Conversion of REACH, CLP and the BPR into UK law, with effect from the date we leave the EU, presents a challenge. (see our separate briefing, Brexit and UK Chemical Compliance Law – October update for more information)
Much of the EU law which regulates the chemical sector has dynamic elements which require the involvement of EU institutions, notably the European Chemicals Agency (ECHA) in the case of REACH, and the European Commission in the case of the BPR. This will not be available post Brexit and we run the clear risk of “zombie” laws which the UK cannot apply or interpret effectively. Detailed consideration is needed of the changes which will be required The required changes will need detailed consideration, not least to introduce HSE (or another body) in place of ECHA. As part of the exit negotiations, the UK may look to incorporate some transitional provisions into the withdrawal agreement, allowing a continued role for ECHA at least in the short term.
Another significant concern is that if the EU refuses to recognise UK REACH-equivalent registrations going forwards, additional registrations will need to be made by the importer of the substance or mixture in the new-EU, or an Only Representative (OR) company in the new-EU appointed by the UK manufacturer/formulator of the substance/mixture. This may result in EU customers choosing an alternative supplier rather than facing additional burdens themselves under these regimes.
Query what our UK REACH will ultimately look like, whether it will be more or less rigorous than EU REACH and what the associated compliance costs will be? Any reduction in UK environmental and safety standards is unlikely, set against a backdrop of global harmonisation of standards and public safety concerns. UK companies exporting to the EU and their EU customers will still have to ensure that their products comply with EU regimes going forward. This raises the spectre of additional compliance costs, at least in the short term, a particular burden for companies which have already incurred significant REACH compliance costs pre-Brexit. A further concern is the impact of these additional costs on the UK chemical industry in terms of its competitiveness with other non-EU manufacturers, particularly when issues such as energy costs are taken into account.
What about rulings of the CJEU (Court of Justice of the European Union)?
The Government is clear that on Brexit, the European courts will no longer have jurisdiction in the UK. Judgments of the CJEU which are already reflected in EU law immediately prior to Brexit will continue to apply until the UK Parliament, Government and/or UK courts decide otherwise. Post Brexit CJEU decisions will remain persuasive where decided on equivalent law.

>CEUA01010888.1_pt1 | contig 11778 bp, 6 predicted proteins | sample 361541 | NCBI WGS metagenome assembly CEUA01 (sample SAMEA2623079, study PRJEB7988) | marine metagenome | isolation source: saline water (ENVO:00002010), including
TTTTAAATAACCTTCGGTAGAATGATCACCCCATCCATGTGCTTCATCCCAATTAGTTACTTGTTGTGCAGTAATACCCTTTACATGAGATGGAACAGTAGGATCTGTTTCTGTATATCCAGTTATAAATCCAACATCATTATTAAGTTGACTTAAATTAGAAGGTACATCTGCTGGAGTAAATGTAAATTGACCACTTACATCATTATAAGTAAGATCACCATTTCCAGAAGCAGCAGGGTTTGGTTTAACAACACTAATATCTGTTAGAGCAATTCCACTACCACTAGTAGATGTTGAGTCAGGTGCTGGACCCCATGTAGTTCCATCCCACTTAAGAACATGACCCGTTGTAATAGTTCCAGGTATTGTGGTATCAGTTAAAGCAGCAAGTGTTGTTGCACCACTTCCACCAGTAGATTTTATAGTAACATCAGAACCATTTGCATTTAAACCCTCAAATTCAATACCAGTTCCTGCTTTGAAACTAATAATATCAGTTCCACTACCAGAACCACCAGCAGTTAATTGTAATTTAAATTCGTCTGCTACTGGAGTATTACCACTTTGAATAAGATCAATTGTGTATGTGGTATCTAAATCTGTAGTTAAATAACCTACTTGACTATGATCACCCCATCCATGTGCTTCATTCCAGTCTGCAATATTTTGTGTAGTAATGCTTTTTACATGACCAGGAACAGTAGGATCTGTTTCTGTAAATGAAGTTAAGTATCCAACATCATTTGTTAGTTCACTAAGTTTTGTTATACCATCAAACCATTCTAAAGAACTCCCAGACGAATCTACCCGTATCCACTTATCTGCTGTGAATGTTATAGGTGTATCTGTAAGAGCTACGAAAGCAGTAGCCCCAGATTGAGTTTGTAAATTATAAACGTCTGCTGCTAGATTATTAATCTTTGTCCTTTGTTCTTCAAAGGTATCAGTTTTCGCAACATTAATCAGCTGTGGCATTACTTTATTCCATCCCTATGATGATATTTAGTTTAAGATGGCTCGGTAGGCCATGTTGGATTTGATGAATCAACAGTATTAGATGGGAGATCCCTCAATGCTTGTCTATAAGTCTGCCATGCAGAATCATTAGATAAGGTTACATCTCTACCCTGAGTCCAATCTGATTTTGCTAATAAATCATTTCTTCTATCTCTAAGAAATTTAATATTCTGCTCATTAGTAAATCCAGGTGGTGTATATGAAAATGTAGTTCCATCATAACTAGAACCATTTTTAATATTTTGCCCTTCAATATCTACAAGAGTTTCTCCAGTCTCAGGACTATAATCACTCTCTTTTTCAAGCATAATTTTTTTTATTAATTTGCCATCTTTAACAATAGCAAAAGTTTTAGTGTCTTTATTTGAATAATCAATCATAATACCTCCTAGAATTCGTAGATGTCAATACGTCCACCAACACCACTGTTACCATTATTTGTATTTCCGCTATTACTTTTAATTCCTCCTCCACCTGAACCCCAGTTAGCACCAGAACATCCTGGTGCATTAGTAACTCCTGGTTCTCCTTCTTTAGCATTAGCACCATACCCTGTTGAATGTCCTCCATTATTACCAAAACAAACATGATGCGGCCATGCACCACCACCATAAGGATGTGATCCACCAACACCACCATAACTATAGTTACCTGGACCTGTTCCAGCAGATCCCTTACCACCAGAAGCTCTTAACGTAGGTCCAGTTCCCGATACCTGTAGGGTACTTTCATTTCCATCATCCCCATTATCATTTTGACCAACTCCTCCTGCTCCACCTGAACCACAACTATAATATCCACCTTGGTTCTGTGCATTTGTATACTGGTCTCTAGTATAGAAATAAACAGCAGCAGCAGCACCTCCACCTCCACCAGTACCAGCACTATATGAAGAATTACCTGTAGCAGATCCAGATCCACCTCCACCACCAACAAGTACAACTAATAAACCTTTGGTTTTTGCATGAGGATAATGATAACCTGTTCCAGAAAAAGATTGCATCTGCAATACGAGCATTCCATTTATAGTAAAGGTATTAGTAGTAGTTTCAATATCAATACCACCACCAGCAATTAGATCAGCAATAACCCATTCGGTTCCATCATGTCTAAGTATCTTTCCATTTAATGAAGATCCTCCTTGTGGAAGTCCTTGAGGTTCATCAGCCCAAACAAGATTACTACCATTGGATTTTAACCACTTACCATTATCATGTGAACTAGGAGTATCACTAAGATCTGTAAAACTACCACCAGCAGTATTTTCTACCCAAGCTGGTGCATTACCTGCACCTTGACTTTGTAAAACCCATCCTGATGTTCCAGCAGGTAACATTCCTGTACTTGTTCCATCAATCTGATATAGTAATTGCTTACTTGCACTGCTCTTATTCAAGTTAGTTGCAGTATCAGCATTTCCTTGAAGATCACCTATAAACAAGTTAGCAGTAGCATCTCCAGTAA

Any material difference between the interpretation of EU based laws by UK courts from interpretations of similar laws in EU jurisdictions could present challenges. For example, if last year’s CJEU ruling regarding the threshold for substances of very high concern (SVHCs) in articles had been determined post Brexit the UK would potentially be imposing different requirements from the rest of the EU. This is particularly relevant to businesses operating on a pan-European basis.
The UK is a party to several UN environmental conventions which are currently implemented through EU legislation. Any EU-derived law will again be converted into UK law on Brexit. These conventions include matters such as climate change (the Framework Convention and Kyoto Protocol), access to justice in environmental matters (Aarhus Convention), habitat protection, and the protection of endangered species.
Others will not be affected, where EU legislation does not implement the UK’s obligations e.g. The OSPAR Convention (Convention for the Protection of the Marine Environment of the North-East Atlantic) whose implementation is coordinated by Defra (the Department for Environment Food and Rural Affairs).
What about EU-derived technical guidance, standards etc?
Technical guidance, research, and standards are coordinated by the European Commission. They underpin EU and current UK environmental policy and legislation, and promote best practice. By way of example Best Available Techniques Reference Documents under the IPPC and the IED Directives are key reference documents used by UK environmental regulators when setting permitting conditions for UK installations. Following the UK’s exit from the EU, the UK may have to bear the cost of developing its own documents or potentially rely on EU policies/documents without having a seat at the table.
Where UK domestic law has not been enacted due to an EU requirement, the UK leaving the EU is unlikely to significantly impact this legislation. The Contaminated Land regime is now so imbedded in UK law it seems unlikely there would be any impetus to change this.
With the Government’s latest indications on Brexit, now is the time for businesses to take stock and, with their trade associations, consider the likely impact on the UK’s environmental regulatory framework, as well as their own legal compliance obligations. The UK remains bound by EU legislation whilst we remain in the EU, including for example the legal obligation to register substances under REACH by the May 2018 deadline. How UK policy and regulation develop from there depends in part on the outcome of the EU/UK discussions on matters such as the Single Market. Government is encouraging businesses to come forward with their views, and early engagement is essential.